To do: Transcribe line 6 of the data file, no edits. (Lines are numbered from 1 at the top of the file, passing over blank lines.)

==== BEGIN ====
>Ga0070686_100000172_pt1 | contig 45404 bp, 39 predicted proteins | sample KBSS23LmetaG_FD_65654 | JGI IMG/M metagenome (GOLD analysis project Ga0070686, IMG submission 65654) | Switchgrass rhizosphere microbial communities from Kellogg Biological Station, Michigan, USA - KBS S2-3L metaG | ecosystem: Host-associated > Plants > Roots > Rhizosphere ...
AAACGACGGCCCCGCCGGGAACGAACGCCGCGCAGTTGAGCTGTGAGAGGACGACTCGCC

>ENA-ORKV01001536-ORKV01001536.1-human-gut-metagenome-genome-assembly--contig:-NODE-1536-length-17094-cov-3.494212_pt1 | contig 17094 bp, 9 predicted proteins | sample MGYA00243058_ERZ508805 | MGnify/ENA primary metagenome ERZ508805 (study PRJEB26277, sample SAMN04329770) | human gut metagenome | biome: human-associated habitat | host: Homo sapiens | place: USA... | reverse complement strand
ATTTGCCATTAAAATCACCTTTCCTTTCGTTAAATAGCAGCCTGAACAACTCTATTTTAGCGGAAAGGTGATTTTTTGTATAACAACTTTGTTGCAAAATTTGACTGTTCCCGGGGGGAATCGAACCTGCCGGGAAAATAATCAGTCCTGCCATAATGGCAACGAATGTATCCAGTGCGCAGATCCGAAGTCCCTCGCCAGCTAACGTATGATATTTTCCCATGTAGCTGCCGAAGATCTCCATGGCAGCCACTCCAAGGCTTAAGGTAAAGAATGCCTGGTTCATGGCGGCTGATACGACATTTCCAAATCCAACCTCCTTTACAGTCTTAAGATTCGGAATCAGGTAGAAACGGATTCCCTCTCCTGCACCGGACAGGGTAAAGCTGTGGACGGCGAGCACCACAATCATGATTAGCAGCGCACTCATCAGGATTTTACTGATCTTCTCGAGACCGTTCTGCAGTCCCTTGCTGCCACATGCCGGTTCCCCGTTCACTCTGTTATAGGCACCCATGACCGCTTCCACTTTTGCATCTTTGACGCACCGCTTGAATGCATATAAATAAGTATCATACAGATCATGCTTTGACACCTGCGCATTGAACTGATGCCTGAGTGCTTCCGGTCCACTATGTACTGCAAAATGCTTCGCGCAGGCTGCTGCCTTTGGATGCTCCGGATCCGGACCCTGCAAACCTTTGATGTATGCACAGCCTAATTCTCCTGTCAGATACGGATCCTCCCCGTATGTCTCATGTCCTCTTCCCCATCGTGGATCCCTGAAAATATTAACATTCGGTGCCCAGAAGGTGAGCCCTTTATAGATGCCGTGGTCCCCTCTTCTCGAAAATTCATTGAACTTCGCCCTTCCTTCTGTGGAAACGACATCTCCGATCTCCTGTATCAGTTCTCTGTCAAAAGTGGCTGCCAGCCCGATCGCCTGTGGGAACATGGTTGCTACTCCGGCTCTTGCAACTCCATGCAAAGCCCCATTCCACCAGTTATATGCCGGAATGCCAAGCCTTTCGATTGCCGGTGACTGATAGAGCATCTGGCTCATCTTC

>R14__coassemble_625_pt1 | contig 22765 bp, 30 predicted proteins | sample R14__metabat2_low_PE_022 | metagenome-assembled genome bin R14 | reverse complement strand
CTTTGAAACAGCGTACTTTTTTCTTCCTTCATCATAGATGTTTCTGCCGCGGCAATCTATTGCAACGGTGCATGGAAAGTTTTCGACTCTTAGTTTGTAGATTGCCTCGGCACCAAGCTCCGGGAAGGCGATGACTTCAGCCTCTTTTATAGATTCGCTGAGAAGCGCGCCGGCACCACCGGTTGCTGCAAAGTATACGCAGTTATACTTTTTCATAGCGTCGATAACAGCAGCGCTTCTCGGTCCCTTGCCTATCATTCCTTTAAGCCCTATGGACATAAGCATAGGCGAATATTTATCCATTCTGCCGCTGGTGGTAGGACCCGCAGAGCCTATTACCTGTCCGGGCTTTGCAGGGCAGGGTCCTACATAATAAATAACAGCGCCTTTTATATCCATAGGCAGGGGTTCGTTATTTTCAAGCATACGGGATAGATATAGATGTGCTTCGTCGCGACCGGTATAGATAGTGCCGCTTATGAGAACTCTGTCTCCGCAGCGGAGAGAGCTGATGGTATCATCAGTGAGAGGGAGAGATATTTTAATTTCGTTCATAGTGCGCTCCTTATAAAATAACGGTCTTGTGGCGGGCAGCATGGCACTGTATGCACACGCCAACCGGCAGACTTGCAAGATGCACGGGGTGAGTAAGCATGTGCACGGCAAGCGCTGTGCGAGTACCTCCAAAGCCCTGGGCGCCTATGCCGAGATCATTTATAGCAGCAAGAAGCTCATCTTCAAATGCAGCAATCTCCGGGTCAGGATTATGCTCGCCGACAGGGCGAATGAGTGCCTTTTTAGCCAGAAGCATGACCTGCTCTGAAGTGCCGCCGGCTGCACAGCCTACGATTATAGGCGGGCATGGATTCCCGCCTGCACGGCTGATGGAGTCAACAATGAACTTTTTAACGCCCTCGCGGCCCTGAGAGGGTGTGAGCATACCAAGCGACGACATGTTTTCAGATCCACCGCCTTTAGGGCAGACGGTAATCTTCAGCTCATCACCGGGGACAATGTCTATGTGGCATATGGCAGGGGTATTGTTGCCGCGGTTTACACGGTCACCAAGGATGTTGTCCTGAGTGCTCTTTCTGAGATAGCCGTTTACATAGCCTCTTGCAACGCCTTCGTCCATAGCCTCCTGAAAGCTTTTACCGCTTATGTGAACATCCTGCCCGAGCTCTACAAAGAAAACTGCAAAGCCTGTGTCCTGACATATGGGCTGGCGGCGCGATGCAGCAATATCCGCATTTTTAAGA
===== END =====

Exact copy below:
CTTTGAAACAGCGTACTTTTTTCTTCCTTCATCATAGATGTTTCTGCCGCGGCAATCTATTGCAACGGTGCATGGAAAGTTTTCGACTCTTAGTTTGTAGATTGCCTCGGCACCAAGCTCCGGGAAGGCGATGACTTCAGCCTCTTTTATAGATTCGCTGAGAAGCGCGCCGGCACCACCGGTTGCTGCAAAGTATACGCAGTTATACTTTTTCATAGCGTCGATAACAGCAGCGCTTCTCGGTCCCTTGCCTATCATTCCTTTAAGCCCTATGGACATAAGCATAGGCGAATATTTATCCATTCTGCCGCTGGTGGTAGGACCCGCAGAGCCTATTACCTGTCCGGGCTTTGCAGGGCAGGGTCCTACATAATAAATAACAGCGCCTTTTATATCCATAGGCAGGGGTTCGTTATTTTCAAGCATACGGGATAGATATAGATGTGCTTCGTCGCGACCGGTATAGATAGTGCCGCTTATGAGAACTCTGTCTCCGCAGCGGAGAGAGCTGATGGTATCATCAGTGAGAGGGAGAGATATTTTAATTTCGTTCATAGTGCGCTCCTTATAAAATAACGGTCTTGTGGCGGGCAGCATGGCACTGTATGCACACGCCAACCGGCAGACTTGCAAGATGCACGGGGTGAGTAAGCATGTGCACGGCAAGCGCTGTGCGAGTACCTCCAAAGCCCTGGGCGCCTATGCCGAGATCATTTATAGCAGCAAGAAGCTCATCTTCAAATGCAGCAATCTCCGGGTCAGGATTATGCTCGCCGACAGGGCGAATGAGTGCCTTTTTAGCCAGAAGCATGACCTGCTCTGAAGTGCCGCCGGCTGCACAGCCTACGATTATAGGCGGGCATGGATTCCCGCCTGCACGGCTGATGGAGTCAACAATGAACTTTTTAACGCCCTCGCGGCCCTGAGAGGGTGTGAGCATACCAAGCGACGACATGTTTTCAGATCCACCGCCTTTAGGGCAGACGGTAATCTTCAGCTCATCACCGGGGACAATGTCTATGTGGCATATGGCAGGGGTATTGTTGCCGCGGTTTACACGGTCACCAAGGATGTTGTCCTGAGTGCTCTTTCTGAGATAGCCGTTTACATAGCCTCTTGCAACGCCTTCGTCCATAGCCTCCTGAAAGCTTTTACCGCTTATGTGAACATCCTGCCCGAGCTCTACAAAGAAAACTGCAAAGCCTGTGTCCTGACATATGGGCTGGCGGCGCGATGCAGCAATATCCGCATTTTTAAGA